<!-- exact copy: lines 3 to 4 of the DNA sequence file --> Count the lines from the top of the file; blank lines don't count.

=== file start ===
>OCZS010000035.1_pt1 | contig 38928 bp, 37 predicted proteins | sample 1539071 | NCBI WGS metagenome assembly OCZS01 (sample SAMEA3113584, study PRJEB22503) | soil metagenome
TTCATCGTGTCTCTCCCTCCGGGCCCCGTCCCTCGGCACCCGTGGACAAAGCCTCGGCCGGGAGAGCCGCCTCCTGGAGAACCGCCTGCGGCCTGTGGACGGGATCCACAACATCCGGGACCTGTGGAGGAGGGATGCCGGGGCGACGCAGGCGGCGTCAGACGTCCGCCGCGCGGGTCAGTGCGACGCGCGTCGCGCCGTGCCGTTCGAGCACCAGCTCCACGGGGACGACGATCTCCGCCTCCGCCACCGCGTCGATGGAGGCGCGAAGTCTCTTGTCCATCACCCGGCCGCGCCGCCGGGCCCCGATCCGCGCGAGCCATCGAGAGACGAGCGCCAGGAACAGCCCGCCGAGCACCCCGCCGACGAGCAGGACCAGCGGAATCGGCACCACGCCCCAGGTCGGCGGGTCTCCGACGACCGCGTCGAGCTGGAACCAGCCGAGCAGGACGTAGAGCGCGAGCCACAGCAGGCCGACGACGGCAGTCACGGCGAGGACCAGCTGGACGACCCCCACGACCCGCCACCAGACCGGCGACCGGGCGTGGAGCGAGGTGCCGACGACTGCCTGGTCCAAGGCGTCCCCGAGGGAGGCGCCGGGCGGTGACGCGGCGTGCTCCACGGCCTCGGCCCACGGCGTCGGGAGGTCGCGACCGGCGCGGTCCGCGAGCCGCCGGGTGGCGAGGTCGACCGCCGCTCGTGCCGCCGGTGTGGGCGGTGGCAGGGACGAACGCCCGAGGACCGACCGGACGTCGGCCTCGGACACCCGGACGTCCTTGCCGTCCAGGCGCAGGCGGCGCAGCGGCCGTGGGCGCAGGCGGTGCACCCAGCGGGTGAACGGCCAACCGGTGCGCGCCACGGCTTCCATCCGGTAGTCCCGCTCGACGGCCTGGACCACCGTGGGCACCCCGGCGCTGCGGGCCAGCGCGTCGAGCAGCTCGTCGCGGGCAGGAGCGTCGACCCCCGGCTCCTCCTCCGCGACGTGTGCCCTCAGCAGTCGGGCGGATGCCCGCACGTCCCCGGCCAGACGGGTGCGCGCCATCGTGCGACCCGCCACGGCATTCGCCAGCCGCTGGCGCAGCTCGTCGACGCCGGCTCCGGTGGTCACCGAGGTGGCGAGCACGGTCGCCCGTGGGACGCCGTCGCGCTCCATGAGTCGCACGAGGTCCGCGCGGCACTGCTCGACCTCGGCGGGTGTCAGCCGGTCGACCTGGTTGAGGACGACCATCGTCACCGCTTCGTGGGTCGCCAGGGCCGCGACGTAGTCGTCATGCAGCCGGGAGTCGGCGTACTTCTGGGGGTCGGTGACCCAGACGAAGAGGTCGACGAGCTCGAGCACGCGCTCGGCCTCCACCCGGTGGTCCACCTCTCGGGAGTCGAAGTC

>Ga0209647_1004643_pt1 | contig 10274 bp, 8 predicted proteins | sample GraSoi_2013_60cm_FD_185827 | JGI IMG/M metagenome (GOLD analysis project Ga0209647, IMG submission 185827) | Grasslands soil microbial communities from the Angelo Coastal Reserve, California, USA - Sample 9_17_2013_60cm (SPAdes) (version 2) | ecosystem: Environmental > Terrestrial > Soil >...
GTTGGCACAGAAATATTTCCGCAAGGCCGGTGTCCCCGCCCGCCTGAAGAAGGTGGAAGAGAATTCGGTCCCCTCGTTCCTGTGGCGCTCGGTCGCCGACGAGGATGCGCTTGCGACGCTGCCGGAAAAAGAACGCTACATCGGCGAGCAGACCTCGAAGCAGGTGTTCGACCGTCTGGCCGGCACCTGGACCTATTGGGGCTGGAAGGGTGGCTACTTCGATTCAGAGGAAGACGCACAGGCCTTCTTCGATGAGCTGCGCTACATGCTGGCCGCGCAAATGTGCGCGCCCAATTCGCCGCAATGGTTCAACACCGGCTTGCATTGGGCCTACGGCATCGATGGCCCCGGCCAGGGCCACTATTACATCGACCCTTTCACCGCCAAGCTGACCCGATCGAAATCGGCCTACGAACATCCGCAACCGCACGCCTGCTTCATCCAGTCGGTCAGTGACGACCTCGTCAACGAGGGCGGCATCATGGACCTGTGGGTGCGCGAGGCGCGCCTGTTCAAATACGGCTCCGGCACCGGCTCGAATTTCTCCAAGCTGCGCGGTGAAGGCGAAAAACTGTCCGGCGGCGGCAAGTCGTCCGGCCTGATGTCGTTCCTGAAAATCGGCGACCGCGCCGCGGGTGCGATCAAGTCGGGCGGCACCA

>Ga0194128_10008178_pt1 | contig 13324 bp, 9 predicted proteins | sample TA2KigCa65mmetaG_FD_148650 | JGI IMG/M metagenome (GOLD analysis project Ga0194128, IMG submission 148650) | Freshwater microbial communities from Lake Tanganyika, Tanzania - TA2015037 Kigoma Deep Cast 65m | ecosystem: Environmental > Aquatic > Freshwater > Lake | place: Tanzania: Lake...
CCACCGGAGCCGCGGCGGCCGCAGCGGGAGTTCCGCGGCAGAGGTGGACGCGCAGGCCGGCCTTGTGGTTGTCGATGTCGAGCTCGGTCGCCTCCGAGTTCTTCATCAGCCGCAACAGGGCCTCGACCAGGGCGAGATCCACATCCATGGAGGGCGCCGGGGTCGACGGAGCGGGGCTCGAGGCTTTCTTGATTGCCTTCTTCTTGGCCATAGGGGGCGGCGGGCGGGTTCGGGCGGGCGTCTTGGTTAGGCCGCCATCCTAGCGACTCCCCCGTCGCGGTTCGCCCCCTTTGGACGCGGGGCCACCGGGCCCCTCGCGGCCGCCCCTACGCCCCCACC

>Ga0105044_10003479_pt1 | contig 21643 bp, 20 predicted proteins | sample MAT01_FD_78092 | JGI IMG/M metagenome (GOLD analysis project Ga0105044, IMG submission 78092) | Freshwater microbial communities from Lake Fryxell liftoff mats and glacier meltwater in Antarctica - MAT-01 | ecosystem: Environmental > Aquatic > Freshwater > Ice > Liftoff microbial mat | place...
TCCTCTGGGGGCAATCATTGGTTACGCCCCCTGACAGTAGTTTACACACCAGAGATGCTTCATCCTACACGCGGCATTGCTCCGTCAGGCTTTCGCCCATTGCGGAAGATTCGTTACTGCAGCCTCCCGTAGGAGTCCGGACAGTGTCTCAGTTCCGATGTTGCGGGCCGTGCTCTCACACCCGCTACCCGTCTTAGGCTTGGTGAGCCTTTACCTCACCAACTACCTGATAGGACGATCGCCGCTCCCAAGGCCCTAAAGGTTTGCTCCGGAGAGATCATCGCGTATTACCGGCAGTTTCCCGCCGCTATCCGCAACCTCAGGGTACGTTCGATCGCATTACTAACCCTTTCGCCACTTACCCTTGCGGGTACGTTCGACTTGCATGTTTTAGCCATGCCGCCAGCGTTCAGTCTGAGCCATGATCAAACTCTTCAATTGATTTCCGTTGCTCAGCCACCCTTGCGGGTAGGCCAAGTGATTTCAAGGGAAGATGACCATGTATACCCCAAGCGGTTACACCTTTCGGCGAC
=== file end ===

>Ga0209647_1004643_pt1 | contig 10274 bp, 8 predicted proteins | sample GraSoi_2013_60cm_FD_185827 | JGI IMG/M metagenome (GOLD analysis project Ga0209647, IMG submission 185827) | Grasslands soil microbial communities from the Angelo Coastal Reserve, California, USA - Sample 9_17_2013_60cm (SPAdes) (version 2) | ecosystem: Environmental > Terrestrial > Soil >...
GTTGGCACAGAAATATTTCCGCAAGGCCGGTGTCCCCGCCCGCCTGAAGAAGGTGGAAGAGAATTCGGTCCCCTCGTTCCTGTGGCGCTCGGTCGCCGACGAGGATGCGCTTGCGACGCTGCCGGAAAAAGAACGCTACATCGGCGAGCAGACCTCGAAGCAGGTGTTCGACCGTCTGGCCGGCACCTGGACCTATTGGGGCTGGAAGGGTGGCTACTTCGATTCAGAGGAAGACGCACAGGCCTTCTTCGATGAGCTGCGCTACATGCTGGCCGCGCAAATGTGCGCGCCCAATTCGCCGCAATGGTTCAACACCGGCTTGCATTGGGCCTACGGCATCGATGGCCCCGGCCAGGGCCACTATTACATCGACCCTTTCACCGCCAAGCTGACCCGATCGAAATCGGCCTACGAACATCCGCAACCGCACGCCTGCTTCATCCAGTCGGTCAGTGACGACCTCGTCAACGAGGGCGGCATCATGGACCTGTGGGTGCGCGAGGCGCGCCTGTTCAAATACGGCTCCGGCACCGGCTCGAATTTCTCCAAGCTGCGCGGTGAAGGCGAAAAACTGTCCGGCGGCGGCAAGTCGTCCGGCCTGATGTCGTTCCTGAAAATCGGCGACCGCGCCGCGGGTGCGATCAAGTCGGGCGGCACCA